We would like to express our gratitude to Drs. João Carlos Guedes Sampaio Góes, Silvia Radvaski Stuart, Leontina Coabiano, and Fábio Roberto Pinto from the Departments of Head and Neck Surgery and Radiotherapy at the Instituto Brasileiro de Controle do Câncer (IBCC), Brazil for their valued contributions to this study.
1. Dirix P, Nuyts S, Van den Bogaert W. Radiation-induced xerostomia in patients with head and neck cancer: a literature review. Cancer. 2006 Dec;107(11):2525-34. [ Links ]
2. Dreizen S, Brown LR, Handler S, Levy BM. Radiation-induced xerostomia in cancer patients. Effect on salivary and serum electrolytes. Cancer. 1976 Jul;38(1):273-8. [ Links ]
3. Rubira CM, Devides NJ, Ubeda LT, Bortolucci Jr AG, Lauris JR, Rubira-Bullen IR, et al. Evaluation of some oral postradiotherapy sequelae in patients treated for head and neck tumors. Braz Oral Res. 2007 Jul-Sep;21(3):272-7. [ Links ]
4. Sciubba JJ, Goldenberg D. Oral complications of radiotherapy. Lancet Oncol. 2006 Feb;7(2):175-83. [ Links ]
5. Berk LB, Shivnani AT, Small W. Pathophysiology and management of radiation-induced xerostomia. J Support Oncol. 2005 May-Jun;3(3):191-200. [ Links ]
6. Gornitsky M, Shenouda G, Sultanem K, Katz H, Hier M, Black M, et al. Double-blind randomized, placebo-controlled study of pilocarpine to salvage salivary gland function during radiotherapy of patients with head and neck cancer. Oral Surg Oral Med Oral Pathol Oral Radiol Endod. 2004 Jul;98(1):45-52. [ Links ]
7. Seikaly H, Jha N, Mcgaw T, Coulter L, Liu R, Oldring D. Submandibular gland transfer: a new method of preventing radiation-induced xerostomia. Laryngoscope. 2001 Feb;111(2):347-52. [ Links ]
8. Koukourakis MI, Danielidis V. Preventing radiation induced xerostomia. Cancer Treat Rev. 2005 Nov;31(7):546-54. [ Links ]
9. Koukourakis MI, Maltezos E. Amifostine administration during radiotherapy for cancer patients with genetic, autoimmune, metabolic and other diseases. Anticancer Drugs. 2006 Feb;17(2):133-8. [ Links ]
10. Kwong Dl, Pow EH, Sham JS, Mcmillan AS, Leung LH, Leung WK, et al. Intensity-modulated radiotherapy for early-stage nasopharyngeal carcinoma: a prospective study on disease control and preservation of salivary function. Cancer. 2004 Oct;101(7):1584-93. [ Links ]
11. World Health Organization. Acupuncture: review and analysis of reports on controlled clinical trials. Genova: WHO; 2002. 87 p. [ Links ]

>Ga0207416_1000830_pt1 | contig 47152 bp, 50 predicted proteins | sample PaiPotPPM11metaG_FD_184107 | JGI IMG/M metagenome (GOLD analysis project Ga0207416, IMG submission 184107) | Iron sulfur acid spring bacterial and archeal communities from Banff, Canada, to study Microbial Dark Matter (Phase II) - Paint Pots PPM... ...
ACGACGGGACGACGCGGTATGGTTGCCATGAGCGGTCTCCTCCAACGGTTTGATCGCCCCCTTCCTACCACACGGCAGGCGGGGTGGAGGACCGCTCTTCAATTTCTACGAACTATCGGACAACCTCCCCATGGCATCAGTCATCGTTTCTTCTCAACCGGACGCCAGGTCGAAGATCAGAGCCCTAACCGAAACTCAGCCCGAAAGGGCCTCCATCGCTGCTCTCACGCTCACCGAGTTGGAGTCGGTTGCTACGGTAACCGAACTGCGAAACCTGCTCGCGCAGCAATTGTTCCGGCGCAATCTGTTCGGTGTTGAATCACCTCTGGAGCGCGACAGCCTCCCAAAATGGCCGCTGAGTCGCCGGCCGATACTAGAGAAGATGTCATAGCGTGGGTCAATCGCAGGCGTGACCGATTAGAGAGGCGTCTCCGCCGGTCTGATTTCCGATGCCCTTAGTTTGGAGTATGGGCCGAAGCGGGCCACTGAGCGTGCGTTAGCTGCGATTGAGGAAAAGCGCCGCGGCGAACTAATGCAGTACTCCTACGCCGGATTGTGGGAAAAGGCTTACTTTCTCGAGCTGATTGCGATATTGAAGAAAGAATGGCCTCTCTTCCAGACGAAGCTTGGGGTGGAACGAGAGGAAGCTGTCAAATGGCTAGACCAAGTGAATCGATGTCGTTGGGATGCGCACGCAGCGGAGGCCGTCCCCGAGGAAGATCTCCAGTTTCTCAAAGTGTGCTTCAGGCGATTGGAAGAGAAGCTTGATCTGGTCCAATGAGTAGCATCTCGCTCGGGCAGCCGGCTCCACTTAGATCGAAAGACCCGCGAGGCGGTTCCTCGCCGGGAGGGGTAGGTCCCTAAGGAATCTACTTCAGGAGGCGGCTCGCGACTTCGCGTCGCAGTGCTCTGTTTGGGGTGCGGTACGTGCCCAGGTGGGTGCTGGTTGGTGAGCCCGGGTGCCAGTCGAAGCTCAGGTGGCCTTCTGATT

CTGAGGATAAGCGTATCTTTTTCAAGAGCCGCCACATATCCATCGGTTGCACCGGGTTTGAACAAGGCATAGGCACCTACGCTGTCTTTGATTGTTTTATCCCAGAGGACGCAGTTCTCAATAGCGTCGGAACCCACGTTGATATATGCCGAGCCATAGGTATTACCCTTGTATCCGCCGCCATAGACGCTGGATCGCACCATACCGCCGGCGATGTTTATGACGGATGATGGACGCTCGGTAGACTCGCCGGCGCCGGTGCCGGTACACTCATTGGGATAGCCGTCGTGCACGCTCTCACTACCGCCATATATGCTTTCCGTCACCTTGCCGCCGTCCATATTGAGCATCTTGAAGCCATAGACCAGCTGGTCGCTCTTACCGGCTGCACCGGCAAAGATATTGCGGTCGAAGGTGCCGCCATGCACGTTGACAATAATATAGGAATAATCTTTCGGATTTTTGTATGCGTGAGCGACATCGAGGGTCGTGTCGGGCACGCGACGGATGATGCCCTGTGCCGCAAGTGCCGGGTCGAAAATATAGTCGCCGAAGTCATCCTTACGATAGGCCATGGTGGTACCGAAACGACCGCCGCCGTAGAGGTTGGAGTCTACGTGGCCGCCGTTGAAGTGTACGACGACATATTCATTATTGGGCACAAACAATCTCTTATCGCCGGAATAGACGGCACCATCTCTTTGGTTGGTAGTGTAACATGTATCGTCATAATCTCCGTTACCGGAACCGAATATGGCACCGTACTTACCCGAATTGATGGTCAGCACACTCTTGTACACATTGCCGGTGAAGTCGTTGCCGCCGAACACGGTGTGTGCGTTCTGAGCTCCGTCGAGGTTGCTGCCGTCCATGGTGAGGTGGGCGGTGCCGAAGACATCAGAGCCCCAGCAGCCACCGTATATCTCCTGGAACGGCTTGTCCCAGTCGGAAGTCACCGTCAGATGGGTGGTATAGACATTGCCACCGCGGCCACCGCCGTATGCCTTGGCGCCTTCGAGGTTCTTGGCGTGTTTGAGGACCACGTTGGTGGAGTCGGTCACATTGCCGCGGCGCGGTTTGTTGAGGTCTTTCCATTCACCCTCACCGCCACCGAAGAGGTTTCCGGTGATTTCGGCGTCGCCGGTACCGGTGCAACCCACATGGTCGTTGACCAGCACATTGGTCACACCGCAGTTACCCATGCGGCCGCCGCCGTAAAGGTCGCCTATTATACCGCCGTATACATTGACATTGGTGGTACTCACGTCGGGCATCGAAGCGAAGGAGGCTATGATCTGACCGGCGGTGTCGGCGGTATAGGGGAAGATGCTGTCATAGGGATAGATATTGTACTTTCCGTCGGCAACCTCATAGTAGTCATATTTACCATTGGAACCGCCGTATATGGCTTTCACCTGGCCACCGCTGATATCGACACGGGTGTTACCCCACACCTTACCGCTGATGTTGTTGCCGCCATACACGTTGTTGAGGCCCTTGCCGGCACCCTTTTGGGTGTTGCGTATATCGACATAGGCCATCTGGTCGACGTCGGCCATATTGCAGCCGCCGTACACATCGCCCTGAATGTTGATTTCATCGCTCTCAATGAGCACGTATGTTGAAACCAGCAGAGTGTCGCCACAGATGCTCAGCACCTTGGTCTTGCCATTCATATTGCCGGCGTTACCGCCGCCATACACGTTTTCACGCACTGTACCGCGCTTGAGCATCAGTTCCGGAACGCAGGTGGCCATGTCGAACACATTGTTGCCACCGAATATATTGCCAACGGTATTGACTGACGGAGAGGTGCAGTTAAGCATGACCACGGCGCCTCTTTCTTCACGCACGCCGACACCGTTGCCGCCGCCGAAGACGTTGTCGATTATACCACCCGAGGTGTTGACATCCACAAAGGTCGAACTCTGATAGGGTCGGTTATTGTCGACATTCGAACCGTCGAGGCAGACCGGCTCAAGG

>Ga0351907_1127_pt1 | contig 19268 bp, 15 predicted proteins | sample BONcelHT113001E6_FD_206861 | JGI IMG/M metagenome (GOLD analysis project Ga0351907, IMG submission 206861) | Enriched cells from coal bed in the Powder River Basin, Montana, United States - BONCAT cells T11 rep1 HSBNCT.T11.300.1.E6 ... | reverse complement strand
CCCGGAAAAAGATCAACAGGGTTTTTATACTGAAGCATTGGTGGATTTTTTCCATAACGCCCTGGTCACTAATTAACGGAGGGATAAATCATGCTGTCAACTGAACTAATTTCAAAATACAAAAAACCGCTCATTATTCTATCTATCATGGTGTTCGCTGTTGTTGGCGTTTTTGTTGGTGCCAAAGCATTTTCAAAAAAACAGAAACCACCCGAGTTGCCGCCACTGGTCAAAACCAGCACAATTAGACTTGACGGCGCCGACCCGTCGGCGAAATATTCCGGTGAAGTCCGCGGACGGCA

12. Perminova IS, Goidenko VS, Rudenko IV. [Experience with using reflexotherapy in treating Sjögren's syndrome]. Stomatologiia (Mosk). 1981;60(4):37-8. Russian. [ Links ]
13. Blom M, Dawidson I, Angmar-Månsson B. The effect of acupuncture on salivary flow rates in patients with xerostomia. Oral Surg Oral Med Oral Pathol. 1992 Mar;73(3):293-8. [ Links ]
14. Blom M, Dawidson I, Fernberg JO, Johnson G, Angmar-Månsson B. Acupuncture treatment of patients with radiation-induced xerostomia. Eur J Cancer B Oral Oncol. 1996 May;32B(3):182-90. [ Links ]
15. Blom M, Lundeberg T. Long-term follow-up of patients treated with acupuncture for xerostomia and the influence of additional treatment. Oral Dis. 2000 Jan;6(1):15-24. [ Links ]
16. Braga FP, Sugaya NN, Hirota SK, Weinfeld I, Magalhães MH, Migliari DA. The effect of acupuncture on salivary flow rates in patients with radiation-induced xerostomia. Minerva Stomatol. 2008 Jul-Aug;57(7-8):343-8. [ Links ]
17. Johnstone PA, Niemtzow RC, Riffenburgh RH. Acupuncture for xerostomia: clinical update. Cancer. 2002 Feb;94(4):1151-6. [ Links ]
18. Johnstone PA, Peng YP, May BC, Inouye WS, Niemtzow RC. Acupuncture for pilocarpine-resistant xerostomia following radiotherapy for head and neck malignancies. Int J Radiat Oncol Biol Phys. 2001Jun;50(2):353-7. [ Links ]
19. A standard international acupuncture nomenclature: memorandum from a WHO meeting. Bull World Health Organ. 1990;68(2):165-9. [ Links ]
20. Navazesh M, Christensen CM. A comparison of whole mouth resting and stimulated salivary measurement procedures. J Dent Res. 1982 Oct;61(10):1158-62. [ Links ]
Fabio do Prado Florence Braga
Universidade de São Paulo, Faculdade de Odontologia, Departamento de Estomatologia, Disciplina de Estomatologia Clínica
Avenida Professor Lineu Prestes, 2227, Cidade Universitária
São Paulo - SP - Brazil CEP: 05508-900
Received for publication on Aug 24, 2010
Accepted for publication on Jan 11, 2011